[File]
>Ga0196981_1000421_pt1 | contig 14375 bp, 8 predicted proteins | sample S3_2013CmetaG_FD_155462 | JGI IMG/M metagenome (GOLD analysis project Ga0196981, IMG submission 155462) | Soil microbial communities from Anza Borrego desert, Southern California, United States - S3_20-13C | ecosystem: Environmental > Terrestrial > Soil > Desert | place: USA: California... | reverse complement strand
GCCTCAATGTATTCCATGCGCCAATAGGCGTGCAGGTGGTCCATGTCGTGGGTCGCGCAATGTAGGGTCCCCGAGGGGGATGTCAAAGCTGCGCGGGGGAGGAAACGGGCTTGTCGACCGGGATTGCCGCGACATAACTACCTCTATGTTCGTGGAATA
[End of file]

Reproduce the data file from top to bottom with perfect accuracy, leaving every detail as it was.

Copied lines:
>Ga0196981_1000421_pt1 | contig 14375 bp, 8 predicted proteins | sample S3_2013CmetaG_FD_155462 | JGI IMG/M metagenome (GOLD analysis project Ga0196981, IMG submission 155462) | Soil microbial communities from Anza Borrego desert, Southern California, United States - S3_20-13C | ecosystem: Environmental > Terrestrial > Soil > Desert | place: USA: California... | reverse complement strand
GCCTCAATGTATTCCATGCGCCAATAGGCGTGCAGGTGGTCCATGTCGTGGGTCGCGCAATGTAGGGTCCCCGAGGGGGATGTCAAAGCTGCGCGGGGGAGGAAACGGGCTTGTCGACCGGGATTGCCGCGACATAACTACCTCTATGTTCGTGGAATA